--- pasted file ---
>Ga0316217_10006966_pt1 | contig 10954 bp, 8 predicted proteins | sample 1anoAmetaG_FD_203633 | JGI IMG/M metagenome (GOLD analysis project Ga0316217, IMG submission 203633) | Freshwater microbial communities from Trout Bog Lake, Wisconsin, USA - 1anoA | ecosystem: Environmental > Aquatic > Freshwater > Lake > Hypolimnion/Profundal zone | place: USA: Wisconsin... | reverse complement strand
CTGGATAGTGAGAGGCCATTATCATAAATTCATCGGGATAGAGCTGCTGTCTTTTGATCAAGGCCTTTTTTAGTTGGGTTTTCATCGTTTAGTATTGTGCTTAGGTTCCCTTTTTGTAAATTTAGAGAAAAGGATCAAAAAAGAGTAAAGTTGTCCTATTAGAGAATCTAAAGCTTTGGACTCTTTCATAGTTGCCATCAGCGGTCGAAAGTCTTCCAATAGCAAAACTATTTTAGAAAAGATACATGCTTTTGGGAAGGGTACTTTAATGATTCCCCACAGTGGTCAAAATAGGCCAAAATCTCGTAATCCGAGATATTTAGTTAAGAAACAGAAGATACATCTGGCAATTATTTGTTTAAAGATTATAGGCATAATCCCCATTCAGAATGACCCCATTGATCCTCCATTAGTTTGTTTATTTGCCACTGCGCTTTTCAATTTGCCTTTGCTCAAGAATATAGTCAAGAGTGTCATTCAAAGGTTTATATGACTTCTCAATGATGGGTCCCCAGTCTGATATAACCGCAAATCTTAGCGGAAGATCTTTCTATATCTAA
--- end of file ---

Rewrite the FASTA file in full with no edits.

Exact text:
>Ga0316217_10006966_pt1 | contig 10954 bp, 8 predicted proteins | sample 1anoAmetaG_FD_203633 | JGI IMG/M metagenome (GOLD analysis project Ga0316217, IMG submission 203633) | Freshwater microbial communities from Trout Bog Lake, Wisconsin, USA - 1anoA | ecosystem: Environmental > Aquatic > Freshwater > Lake > Hypolimnion/Profundal zone | place: USA: Wisconsin... | reverse complement strand
CTGGATAGTGAGAGGCCATTATCATAAATTCATCGGGATAGAGCTGCTGTCTTTTGATCAAGGCCTTTTTTAGTTGGGTTTTCATCGTTTAGTATTGTGCTTAGGTTCCCTTTTTGTAAATTTAGAGAAAAGGATCAAAAAAGAGTAAAGTTGTCCTATTAGAGAATCTAAAGCTTTGGACTCTTTCATAGTTGCCATCAGCGGTCGAAAGTCTTCCAATAGCAAAACTATTTTAGAAAAGATACATGCTTTTGGGAAGGGTACTTTAATGATTCCCCACAGTGGTCAAAATAGGCCAAAATCTCGTAATCCGAGATATTTAGTTAAGAAACAGAAGATACATCTGGCAATTATTTGTTTAAAGATTATAGGCATAATCCCCATTCAGAATGACCCCATTGATCCTCCATTAGTTTGTTTATTTGCCACTGCGCTTTTCAATTTGCCTTTGCTCAAGAATATAGTCAAGAGTGTCATTCAAAGGTTTATATGACTTCTCAATGATGGGTCCCCAGTCTGATATAACCGCAAATCTTAGCGGAAGATCTTTCTATATCTAA